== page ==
Drawing from his inspirations from outside his constraints as a classically trained musician, Bryan Deister has called upon his influences that range from the eclectic sounds of Kurt Cobain and Radiohead to produce a layering of music that will entice audiences to continue to follow the singer/songwriter in his musical adventures. The challenges that offset Deister’s journey may have entitled Spines of the Heart to become the solo project that he may have been looking forward to. Originally from Redondo Beach, California, Deister has kept to the heart of the mainstay of the populace by catering to the area’s appetite for metal and fusion progressive rock. He is currently going to school at Berklee College of Music, keeping up with his Writing and Composition Scholarship in Boston, Massachusetts. The haunting and wandering sounds that comes from his recently released album, Spines of the Heart, might easily tap into keeping true to his roots and his patronage in the West Coast while continuing his repertoire and studies in a new area. Yet Deister’s latest endeavour is resonant of both coasts, keeping in tune to the vibrant mountainous grounds of the Pacific while keeping time to the healthy greens of the Atlantic.
The album title centers on the heart as an anatomy that coincides with keeping a place relevant, while also ambivalently being pulled from another area of discourse. The brooding rock reflections on, Spines of the Heart, consequentially says that Desiter’s sound, though melancholy, is melodic enough to be coined as “pop-worthy”. With far reaching harmonies, Deister’s great whispery vocals continue to jolt throughout the album like a backbone to a true story.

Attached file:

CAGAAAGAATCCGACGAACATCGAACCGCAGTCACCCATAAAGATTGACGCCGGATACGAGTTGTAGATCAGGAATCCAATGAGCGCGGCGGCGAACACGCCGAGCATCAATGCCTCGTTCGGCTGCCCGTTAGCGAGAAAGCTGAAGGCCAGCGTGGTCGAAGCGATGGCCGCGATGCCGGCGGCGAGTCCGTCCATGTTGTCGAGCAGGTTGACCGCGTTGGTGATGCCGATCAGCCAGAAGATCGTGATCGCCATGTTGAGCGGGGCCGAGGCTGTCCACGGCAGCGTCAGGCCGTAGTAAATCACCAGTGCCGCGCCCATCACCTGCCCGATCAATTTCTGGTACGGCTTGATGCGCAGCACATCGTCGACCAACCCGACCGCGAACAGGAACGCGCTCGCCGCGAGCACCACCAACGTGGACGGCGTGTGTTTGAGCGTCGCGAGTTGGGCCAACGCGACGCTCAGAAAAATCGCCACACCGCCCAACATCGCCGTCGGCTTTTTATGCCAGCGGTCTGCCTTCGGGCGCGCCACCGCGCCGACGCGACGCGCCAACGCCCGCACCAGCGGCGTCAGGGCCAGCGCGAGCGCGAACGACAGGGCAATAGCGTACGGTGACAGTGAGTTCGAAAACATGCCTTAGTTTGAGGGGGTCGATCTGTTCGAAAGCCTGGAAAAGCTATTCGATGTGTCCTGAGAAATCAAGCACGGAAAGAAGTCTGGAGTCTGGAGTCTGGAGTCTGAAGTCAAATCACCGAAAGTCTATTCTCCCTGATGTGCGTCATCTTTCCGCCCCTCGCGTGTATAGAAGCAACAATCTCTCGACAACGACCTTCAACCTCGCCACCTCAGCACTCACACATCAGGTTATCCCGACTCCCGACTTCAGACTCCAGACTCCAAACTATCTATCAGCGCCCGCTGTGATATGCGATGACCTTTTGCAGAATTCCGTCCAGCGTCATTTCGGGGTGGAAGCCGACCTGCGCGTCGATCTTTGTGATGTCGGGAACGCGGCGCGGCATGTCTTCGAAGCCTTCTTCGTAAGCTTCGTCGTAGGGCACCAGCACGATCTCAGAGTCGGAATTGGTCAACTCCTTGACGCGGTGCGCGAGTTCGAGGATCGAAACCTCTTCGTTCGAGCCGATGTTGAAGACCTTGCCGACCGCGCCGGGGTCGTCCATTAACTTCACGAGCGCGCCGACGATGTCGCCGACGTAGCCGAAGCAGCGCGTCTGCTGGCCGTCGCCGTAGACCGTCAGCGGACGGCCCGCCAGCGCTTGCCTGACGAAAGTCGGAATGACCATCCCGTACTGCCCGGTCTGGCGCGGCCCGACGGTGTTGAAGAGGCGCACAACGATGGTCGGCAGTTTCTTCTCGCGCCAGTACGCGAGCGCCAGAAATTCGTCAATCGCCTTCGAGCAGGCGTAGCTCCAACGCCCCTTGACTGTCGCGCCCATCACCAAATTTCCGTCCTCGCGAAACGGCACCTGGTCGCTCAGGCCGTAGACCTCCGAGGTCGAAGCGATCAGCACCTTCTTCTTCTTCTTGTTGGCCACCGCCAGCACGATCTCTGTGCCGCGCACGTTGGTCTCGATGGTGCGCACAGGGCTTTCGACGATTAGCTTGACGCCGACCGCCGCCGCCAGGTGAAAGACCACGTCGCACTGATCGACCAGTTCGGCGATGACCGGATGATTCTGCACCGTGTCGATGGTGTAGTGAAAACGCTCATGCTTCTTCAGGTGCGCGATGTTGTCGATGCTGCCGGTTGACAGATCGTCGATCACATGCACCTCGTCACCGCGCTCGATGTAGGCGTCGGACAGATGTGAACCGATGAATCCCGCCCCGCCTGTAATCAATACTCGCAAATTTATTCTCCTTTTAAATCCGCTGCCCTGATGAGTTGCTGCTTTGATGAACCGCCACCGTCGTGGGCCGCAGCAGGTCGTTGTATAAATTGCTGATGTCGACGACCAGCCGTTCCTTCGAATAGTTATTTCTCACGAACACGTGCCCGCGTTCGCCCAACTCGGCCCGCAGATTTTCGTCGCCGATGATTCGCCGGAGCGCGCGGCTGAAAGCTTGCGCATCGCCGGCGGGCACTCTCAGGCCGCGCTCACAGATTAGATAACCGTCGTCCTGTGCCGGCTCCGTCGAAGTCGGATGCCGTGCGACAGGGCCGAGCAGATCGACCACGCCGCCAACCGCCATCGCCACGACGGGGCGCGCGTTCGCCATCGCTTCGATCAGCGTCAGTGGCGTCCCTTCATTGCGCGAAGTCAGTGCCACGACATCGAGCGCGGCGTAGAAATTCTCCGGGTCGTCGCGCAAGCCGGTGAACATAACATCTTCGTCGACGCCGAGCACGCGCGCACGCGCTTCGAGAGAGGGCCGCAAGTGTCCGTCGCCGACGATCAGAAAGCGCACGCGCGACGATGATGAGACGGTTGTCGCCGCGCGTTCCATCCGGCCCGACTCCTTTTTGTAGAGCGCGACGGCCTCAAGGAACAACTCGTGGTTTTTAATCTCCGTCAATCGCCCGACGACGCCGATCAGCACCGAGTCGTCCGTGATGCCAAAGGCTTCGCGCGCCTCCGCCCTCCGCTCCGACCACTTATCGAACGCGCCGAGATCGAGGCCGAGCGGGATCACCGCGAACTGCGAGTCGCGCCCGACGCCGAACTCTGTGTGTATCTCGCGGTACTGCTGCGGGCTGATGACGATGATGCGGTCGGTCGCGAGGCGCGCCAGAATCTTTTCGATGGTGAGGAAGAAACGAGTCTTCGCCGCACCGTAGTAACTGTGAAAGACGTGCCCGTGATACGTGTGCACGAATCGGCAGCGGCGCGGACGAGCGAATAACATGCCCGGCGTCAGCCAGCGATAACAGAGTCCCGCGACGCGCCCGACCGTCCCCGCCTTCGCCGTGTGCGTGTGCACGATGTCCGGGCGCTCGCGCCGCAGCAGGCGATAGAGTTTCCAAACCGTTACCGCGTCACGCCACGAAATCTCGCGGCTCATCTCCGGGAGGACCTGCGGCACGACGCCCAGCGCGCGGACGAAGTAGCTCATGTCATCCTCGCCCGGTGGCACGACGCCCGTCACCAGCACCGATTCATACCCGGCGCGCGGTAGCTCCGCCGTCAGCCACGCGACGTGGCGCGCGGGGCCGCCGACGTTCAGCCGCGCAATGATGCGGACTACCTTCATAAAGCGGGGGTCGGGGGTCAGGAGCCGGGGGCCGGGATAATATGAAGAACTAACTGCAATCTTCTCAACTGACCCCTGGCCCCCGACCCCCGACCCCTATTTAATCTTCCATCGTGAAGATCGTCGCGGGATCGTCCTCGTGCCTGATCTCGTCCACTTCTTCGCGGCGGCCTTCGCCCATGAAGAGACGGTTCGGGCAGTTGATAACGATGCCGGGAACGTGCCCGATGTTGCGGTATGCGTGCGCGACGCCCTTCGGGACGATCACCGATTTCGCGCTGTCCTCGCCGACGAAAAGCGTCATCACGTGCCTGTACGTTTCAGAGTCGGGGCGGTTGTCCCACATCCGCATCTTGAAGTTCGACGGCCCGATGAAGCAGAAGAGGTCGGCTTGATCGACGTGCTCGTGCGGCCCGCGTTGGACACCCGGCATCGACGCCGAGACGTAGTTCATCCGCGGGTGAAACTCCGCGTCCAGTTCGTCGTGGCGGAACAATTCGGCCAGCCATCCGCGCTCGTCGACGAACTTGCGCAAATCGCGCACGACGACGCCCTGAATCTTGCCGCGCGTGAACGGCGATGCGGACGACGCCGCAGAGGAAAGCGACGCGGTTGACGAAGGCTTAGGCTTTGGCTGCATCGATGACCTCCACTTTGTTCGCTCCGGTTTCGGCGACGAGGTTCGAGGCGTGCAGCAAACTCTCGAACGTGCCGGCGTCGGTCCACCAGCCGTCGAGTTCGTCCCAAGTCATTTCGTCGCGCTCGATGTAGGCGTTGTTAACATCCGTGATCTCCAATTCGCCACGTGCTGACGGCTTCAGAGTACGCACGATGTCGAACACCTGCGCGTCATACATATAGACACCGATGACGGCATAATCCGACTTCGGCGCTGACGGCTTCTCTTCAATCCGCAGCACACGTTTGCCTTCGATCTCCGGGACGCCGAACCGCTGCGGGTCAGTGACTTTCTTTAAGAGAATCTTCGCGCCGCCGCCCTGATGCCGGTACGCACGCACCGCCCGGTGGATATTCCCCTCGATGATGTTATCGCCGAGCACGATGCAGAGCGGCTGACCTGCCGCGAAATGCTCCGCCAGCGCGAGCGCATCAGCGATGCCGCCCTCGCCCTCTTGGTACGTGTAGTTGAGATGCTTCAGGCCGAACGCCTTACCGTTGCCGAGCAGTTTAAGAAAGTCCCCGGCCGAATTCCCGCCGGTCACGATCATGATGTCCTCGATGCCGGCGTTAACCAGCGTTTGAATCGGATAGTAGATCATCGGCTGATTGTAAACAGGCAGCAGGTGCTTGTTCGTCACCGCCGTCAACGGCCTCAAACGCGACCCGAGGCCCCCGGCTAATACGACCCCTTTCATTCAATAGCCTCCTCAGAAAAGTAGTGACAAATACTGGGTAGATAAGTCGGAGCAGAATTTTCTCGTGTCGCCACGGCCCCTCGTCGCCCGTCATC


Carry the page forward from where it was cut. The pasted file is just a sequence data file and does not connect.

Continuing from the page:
In “Have You”, the fourth track to the album does similarly to that. It instead of screams, is meditative in a moody manner with winding vocals that give a memorable twist to the track. “Silent Screams” is a bluesy rendition that allows a roaming, wandering quality to pull through from the modern style. From Deister’s sound you get the sense that he upholds a disbelief against covers. In the case of his sprawling project, you can tell Deister relishes in original compositions and highlights those in his album, Spines of the Heart. The harmonies are grandiose with a flowy, lullaby-feel, while there is a brief orchestral moment in “Brighter Dawn” that offers a cathartic and gratifying aftermath to the entire album. Adding to the sense that the songs off this album assuages any unwanted negative feelings, “Into the Sky” makes a big move toward turning out choral vocals that finish with a great melodic twist. And toward “Nobody Angel”, the James Bond quality will chill listeners by its edgy and suave connotations.
This is a solid release. With 22-tracks off this 2-disc album, there is a lot to listen for and to strive to understand. Those who thrive under ambiguous settings and atmospheric listens will be gratified by the mind-bending course this album takes, giving it a, 7.8/10.